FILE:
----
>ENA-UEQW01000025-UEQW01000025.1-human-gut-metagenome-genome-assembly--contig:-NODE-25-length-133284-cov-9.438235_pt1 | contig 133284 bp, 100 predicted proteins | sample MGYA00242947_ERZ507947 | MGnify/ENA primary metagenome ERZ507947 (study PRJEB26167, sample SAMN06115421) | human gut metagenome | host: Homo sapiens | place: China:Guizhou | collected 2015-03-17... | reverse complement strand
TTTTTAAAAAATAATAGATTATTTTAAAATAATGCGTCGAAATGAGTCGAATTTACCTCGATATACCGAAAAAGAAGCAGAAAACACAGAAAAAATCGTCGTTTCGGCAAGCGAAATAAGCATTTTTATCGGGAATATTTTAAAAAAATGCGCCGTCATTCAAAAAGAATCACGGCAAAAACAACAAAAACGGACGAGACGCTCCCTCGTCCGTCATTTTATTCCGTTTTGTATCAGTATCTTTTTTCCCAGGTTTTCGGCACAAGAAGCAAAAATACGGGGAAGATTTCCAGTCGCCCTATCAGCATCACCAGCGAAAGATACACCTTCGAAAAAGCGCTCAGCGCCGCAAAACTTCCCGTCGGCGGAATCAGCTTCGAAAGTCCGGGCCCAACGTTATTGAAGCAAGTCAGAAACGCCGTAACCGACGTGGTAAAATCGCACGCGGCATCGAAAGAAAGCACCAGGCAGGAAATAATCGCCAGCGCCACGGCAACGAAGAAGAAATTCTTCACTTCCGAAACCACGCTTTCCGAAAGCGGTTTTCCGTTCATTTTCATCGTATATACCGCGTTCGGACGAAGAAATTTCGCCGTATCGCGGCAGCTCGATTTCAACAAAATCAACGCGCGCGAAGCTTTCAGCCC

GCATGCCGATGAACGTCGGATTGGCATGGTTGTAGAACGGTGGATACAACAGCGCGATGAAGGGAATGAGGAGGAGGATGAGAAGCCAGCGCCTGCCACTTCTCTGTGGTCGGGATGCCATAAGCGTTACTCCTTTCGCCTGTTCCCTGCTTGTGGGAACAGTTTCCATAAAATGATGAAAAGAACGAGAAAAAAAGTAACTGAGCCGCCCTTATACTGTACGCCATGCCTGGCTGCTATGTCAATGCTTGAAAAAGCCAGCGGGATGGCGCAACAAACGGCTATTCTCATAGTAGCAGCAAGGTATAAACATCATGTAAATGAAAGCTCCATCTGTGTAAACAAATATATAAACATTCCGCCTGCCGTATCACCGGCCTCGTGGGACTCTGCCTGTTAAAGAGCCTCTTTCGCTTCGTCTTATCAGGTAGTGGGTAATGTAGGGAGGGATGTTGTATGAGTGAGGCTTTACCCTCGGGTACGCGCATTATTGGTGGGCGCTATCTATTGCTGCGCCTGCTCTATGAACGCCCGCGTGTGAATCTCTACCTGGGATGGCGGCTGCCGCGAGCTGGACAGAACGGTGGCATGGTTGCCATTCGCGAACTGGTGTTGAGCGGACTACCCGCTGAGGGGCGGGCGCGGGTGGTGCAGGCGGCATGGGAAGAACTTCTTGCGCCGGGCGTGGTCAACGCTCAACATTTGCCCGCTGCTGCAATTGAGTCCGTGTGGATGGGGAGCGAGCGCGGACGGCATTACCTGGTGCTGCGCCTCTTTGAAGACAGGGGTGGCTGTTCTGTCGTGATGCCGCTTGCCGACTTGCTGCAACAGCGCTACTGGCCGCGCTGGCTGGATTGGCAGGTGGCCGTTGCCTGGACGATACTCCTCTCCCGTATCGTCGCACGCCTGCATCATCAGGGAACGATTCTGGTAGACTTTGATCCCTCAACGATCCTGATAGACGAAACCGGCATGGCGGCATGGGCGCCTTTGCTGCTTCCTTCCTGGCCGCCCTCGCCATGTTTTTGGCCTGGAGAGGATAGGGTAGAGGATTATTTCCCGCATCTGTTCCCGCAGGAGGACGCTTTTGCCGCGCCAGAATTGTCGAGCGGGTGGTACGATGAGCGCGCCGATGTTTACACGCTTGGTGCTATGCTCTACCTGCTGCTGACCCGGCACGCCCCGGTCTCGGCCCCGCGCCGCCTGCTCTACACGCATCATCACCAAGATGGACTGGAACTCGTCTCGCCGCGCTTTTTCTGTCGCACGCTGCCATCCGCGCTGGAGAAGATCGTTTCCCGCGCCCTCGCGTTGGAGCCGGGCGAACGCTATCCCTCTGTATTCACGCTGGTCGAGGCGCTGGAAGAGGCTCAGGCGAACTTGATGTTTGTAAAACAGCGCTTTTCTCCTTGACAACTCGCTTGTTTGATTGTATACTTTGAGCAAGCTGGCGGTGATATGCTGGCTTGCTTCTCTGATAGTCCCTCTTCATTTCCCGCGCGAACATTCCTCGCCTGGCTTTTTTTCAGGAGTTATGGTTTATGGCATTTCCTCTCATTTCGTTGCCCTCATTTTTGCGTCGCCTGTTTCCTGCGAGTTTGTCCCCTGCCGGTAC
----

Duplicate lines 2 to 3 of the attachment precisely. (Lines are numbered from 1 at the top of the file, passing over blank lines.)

TTTTTAAAAAATAATAGATTATTTTAAAATAATGCGTCGAAATGAGTCGAATTTACCTCGATATACCGAAAAAGAAGCAGAAAACACAGAAAAAATCGTCGTTTCGGCAAGCGAAATAAGCATTTTTATCGGGAATATTTTAAAAAAATGCGCCGTCATTCAAAAAGAATCACGGCAAAAACAACAAAAACGGACGAGACGCTCCCTCGTCCGTCATTTTATTCCGTTTTGTATCAGTATCTTTTTTCCCAGGTTTTCGGCACAAGAAGCAAAAATACGGGGAAGATTTCCAGTCGCCCTATCAGCATCACCAGCGAAAGATACACCTTCGAAAAAGCGCTCAGCGCCGCAAAACTTCCCGTCGGCGGAATCAGCTTCGAAAGTCCGGGCCCAACGTTATTGAAGCAAGTCAGAAACGCCGTAACCGACGTGGTAAAATCGCACGCGGCATCGAAAGAAAGCACCAGGCAGGAAATAATCGCCAGCGCCACGGCAACGAAGAAGAAATTCTTCACTTCCGAAACCACGCTTTCCGAAAGCGGTTTTCCGTTCATTTTCATCGTATATACCGCGTTCGGACGAAGAAATTTCGCCGTATCGCGGCAGCTCGATTTCAACAAAATCAACGCGCGCGAAGCTTTCAGCCC

GCATGCCGATGAACGTCGGATTGGCATGGTTGTAGAACGGTGGATACAACAGCGCGATGAAGGGAATGAGGAGGAGGATGAGAAGCCAGCGCCTGCCACTTCTCTGTGGTCGGGATGCCATAAGCGTTACTCCTTTCGCCTGTTCCCTGCTTGTGGGAACAGTTTCCATAAAATGATGAAAAGAACGAGAAAAAAAGTAACTGAGCCGCCCTTATACTGTACGCCATGCCTGGCTGCTATGTCAATGCTTGAAAAAGCCAGCGGGATGGCGCAACAAACGGCTATTCTCATAGTAGCAGCAAGGTATAAACATCATGTAAATGAAAGCTCCATCTGTGTAAACAAATATATAAACATTCCGCCTGCCGTATCACCGGCCTCGTGGGACTCTGCCTGTTAAAGAGCCTCTTTCGCTTCGTCTTATCAGGTAGTGGGTAATGTAGGGAGGGATGTTGTATGAGTGAGGCTTTACCCTCGGGTACGCGCATTATTGGTGGGCGCTATCTATTGCTGCGCCTGCTCTATGAACGCCCGCGTGTGAATCTCTACCTGGGATGGCGGCTGCCGCGAGCTGGACAGAACGGTGGCATGGTTGCCATTCGCGAACTGGTGTTGAGCGGACTACCCGCTGAGGGGCGGGCGCGGGTGGTGCAGGCGGCATGGGAAGAACTTCTTGCGCCGGGCGTGGTCAACGCTCAACATTTGCCCGCTGCTGCAATTGAGTCCGTGTGGATGGGGAGCGAGCGCGGACGGCATTACCTGGTGCTGCGCCTCTTTGAAGACAGGGGTGGCTGTTCTGTCGTGATGCCGCTTGCCGACTTGCTGCAACAGCGCTACTGGCCGCGCTGGCTGGATTGGCAGGTGGCCGTTGCCTGGACGATACTCCTCTCCCGTATCGTCGCACGCCTGCATCATCAGGGAACGATTCTGGTAGACTTTGATCCCTCAACGATCCTGATAGACGAAACCGGCATGGCGGCATGGGCGCCTTTGCTGCTTCCTTCCTGGCCGCCCTCGCCATGTTTTTGGCCTGGAGAGGATAGGGTAGAGGATTATTTCCCGCATCTGTTCCCGCAGGAGGACGCTTTTGCCGCGCCAGAATTGTCGAGCGGGTGGTACGATGAGCGCGCCGATGTTTACACGCTTGGTGCTATGCTCTACCTGCTGCTGACCCGGCACGCCCCGGTCTCGGCCCCGCGCCGCCTGCTCTACACGCATCATCACCAAGATGGACTGGAACTCGTCTCGCCGCGCTTTTTCTGTCGCACGCTGCCATCCGCGCTGGAGAAGATCGTTTCCCGCGCCCTCGCGTTGGAGCCGGGCGAACGCTATCCCTCTGTATTCACGCTGGTCGAGGCGCTGGAAGAGGCTCAGGCGAACTTGATGTTTGTAAAACAGCGCTTTTCTCCTTGACAACTCGCTTGTTTGATTGTATACTTTGAGCAAGCTGGCGGTGATATGCTGGCTTGCTTCTCTGATAGTCCCTCTTCATTTCCCGCGCGAACATTCCTCGCCTGGCTTTTTTTCAGGAGTTATGGTTTATGGCATTTCCTCTCATTTCGTTGCCCTCATTTTTGCGTCGCCTGTTTCCTGCGAGTTTGTCCCCTGCCGGTAC